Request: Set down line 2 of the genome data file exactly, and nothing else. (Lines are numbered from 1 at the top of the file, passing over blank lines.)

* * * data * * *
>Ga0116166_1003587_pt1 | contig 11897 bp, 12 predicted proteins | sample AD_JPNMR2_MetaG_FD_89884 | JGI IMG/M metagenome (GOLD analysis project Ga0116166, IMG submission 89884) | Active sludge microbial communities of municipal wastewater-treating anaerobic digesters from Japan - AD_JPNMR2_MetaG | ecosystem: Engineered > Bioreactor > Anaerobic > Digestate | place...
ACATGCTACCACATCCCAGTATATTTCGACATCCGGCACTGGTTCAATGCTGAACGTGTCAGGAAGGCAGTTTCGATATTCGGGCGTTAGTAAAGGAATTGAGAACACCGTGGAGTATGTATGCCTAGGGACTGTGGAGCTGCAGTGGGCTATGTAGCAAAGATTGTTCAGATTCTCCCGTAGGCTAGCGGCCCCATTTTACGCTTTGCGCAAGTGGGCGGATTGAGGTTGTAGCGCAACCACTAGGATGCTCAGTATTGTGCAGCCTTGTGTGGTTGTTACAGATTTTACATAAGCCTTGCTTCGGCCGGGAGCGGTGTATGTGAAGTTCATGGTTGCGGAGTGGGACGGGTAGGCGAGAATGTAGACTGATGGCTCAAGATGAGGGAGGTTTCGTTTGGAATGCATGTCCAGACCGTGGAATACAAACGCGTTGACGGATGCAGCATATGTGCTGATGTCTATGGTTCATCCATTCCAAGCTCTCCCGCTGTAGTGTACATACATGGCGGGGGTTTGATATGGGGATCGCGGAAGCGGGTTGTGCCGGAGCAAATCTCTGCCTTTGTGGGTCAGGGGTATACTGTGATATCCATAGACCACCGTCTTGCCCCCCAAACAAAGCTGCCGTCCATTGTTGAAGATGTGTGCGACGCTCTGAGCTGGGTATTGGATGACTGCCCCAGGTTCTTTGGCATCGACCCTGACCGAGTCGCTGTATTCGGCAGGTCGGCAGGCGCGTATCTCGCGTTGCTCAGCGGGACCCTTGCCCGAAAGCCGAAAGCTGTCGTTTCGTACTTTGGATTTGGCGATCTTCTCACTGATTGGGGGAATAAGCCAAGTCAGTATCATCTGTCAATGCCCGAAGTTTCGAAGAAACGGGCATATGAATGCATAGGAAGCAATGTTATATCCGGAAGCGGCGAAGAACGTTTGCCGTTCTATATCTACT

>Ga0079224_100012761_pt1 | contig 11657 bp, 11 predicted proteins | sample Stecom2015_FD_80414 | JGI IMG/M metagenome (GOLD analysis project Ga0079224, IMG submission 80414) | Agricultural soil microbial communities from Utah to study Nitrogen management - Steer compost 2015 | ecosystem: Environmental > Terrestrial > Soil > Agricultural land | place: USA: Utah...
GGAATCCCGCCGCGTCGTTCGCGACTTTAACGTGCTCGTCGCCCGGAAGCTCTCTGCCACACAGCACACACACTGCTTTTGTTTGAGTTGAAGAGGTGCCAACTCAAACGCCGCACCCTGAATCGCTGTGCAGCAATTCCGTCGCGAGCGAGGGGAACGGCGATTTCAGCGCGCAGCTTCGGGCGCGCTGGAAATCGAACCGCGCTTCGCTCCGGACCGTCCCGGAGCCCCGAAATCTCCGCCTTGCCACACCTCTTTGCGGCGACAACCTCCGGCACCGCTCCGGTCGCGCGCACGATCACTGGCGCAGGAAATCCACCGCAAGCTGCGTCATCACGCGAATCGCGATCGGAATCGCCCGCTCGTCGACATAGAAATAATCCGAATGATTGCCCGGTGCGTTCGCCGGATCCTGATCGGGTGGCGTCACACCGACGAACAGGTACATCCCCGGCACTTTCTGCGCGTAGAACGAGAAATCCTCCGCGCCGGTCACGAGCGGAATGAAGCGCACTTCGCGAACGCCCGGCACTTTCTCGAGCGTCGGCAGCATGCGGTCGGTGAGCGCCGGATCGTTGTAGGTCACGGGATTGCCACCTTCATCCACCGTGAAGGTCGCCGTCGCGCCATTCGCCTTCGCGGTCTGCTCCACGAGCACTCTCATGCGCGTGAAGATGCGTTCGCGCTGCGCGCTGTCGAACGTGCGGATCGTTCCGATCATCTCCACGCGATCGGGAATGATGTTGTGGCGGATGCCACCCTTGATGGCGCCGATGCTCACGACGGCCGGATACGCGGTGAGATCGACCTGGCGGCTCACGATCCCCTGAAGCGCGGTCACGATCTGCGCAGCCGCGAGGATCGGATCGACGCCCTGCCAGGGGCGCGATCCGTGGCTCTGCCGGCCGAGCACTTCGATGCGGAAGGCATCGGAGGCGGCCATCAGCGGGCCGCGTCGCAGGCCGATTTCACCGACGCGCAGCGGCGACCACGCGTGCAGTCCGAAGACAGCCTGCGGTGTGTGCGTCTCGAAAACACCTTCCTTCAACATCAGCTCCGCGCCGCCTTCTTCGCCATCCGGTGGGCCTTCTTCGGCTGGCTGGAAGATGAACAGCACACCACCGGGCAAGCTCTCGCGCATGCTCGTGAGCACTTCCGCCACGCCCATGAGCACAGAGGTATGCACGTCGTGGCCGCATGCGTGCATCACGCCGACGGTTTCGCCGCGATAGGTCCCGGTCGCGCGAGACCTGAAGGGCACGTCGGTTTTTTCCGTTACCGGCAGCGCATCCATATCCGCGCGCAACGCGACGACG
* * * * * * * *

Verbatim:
ACATGCTACCACATCCCAGTATATTTCGACATCCGGCACTGGTTCAATGCTGAACGTGTCAGGAAGGCAGTTTCGATATTCGGGCGTTAGTAAAGGAATTGAGAACACCGTGGAGTATGTATGCCTAGGGACTGTGGAGCTGCAGTGGGCTATGTAGCAAAGATTGTTCAGATTCTCCCGTAGGCTAGCGGCCCCATTTTACGCTTTGCGCAAGTGGGCGGATTGAGGTTGTAGCGCAACCACTAGGATGCTCAGTATTGTGCAGCCTTGTGTGGTTGTTACAGATTTTACATAAGCCTTGCTTCGGCCGGGAGCGGTGTATGTGAAGTTCATGGTTGCGGAGTGGGACGGGTAGGCGAGAATGTAGACTGATGGCTCAAGATGAGGGAGGTTTCGTTTGGAATGCATGTCCAGACCGTGGAATACAAACGCGTTGACGGATGCAGCATATGTGCTGATGTCTATGGTTCATCCATTCCAAGCTCTCCCGCTGTAGTGTACATACATGGCGGGGGTTTGATATGGGGATCGCGGAAGCGGGTTGTGCCGGAGCAAATCTCTGCCTTTGTGGGTCAGGGGTATACTGTGATATCCATAGACCACCGTCTTGCCCCCCAAACAAAGCTGCCGTCCATTGTTGAAGATGTGTGCGACGCTCTGAGCTGGGTATTGGATGACTGCCCCAGGTTCTTTGGCATCGACCCTGACCGAGTCGCTGTATTCGGCAGGTCGGCAGGCGCGTATCTCGCGTTGCTCAGCGGGACCCTTGCCCGAAAGCCGAAAGCTGTCGTTTCGTACTTTGGATTTGGCGATCTTCTCACTGATTGGGGGAATAAGCCAAGTCAGTATCATCTGTCAATGCCCGAAGTTTCGAAGAAACGGGCATATGAATGCATAGGAAGCAATGTTATATCCGGAAGCGGCGAAGAACGTTTGCCGTTCTATATCTACT